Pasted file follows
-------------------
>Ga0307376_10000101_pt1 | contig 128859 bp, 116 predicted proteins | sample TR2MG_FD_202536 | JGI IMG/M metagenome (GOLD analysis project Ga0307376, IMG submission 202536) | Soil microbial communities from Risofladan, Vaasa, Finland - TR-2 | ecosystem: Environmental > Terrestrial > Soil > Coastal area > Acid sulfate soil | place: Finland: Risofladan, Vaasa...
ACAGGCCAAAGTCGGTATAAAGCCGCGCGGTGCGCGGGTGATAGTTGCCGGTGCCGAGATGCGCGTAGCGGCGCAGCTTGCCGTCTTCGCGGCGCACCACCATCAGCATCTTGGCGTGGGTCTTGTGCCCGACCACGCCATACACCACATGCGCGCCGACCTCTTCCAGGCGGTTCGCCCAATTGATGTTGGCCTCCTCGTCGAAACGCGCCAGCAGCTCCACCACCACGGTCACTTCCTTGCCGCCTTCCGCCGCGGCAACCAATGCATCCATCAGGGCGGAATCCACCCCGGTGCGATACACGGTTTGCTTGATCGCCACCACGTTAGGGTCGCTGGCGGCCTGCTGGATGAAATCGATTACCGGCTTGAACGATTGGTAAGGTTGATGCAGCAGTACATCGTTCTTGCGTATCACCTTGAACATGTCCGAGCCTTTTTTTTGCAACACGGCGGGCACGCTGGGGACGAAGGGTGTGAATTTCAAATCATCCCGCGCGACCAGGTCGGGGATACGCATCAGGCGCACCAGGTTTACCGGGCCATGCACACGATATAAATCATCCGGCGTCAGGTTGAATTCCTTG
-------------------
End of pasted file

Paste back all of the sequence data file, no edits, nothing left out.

>Ga0307376_10000101_pt1 | contig 128859 bp, 116 predicted proteins | sample TR2MG_FD_202536 | JGI IMG/M metagenome (GOLD analysis project Ga0307376, IMG submission 202536) | Soil microbial communities from Risofladan, Vaasa, Finland - TR-2 | ecosystem: Environmental > Terrestrial > Soil > Coastal area > Acid sulfate soil | place: Finland: Risofladan, Vaasa...
ACAGGCCAAAGTCGGTATAAAGCCGCGCGGTGCGCGGGTGATAGTTGCCGGTGCCGAGATGCGCGTAGCGGCGCAGCTTGCCGTCTTCGCGGCGCACCACCATCAGCATCTTGGCGTGGGTCTTGTGCCCGACCACGCCATACACCACATGCGCGCCGACCTCTTCCAGGCGGTTCGCCCAATTGATGTTGGCCTCCTCGTCGAAACGCGCCAGCAGCTCCACCACCACGGTCACTTCCTTGCCGCCTTCCGCCGCGGCAACCAATGCATCCATCAGGGCGGAATCCACCCCGGTGCGATACACGGTTTGCTTGATCGCCACCACGTTAGGGTCGCTGGCGGCCTGCTGGATGAAATCGATTACCGGCTTGAACGATTGGTAAGGTTGATGCAGCAGTACATCGTTCTTGCGTATCACCTTGAACATGTCCGAGCCTTTTTTTTGCAACACGGCGGGCACGCTGGGGACGAAGGGTGTGAATTTCAAATCATCCCGCGCGACCAGGTCGGGGATACGCATCAGGCGCACCAGGTTTACCGGGCCATGCACACGATATAAATCATCCGGCGTCAGGTTGAATTCCTTG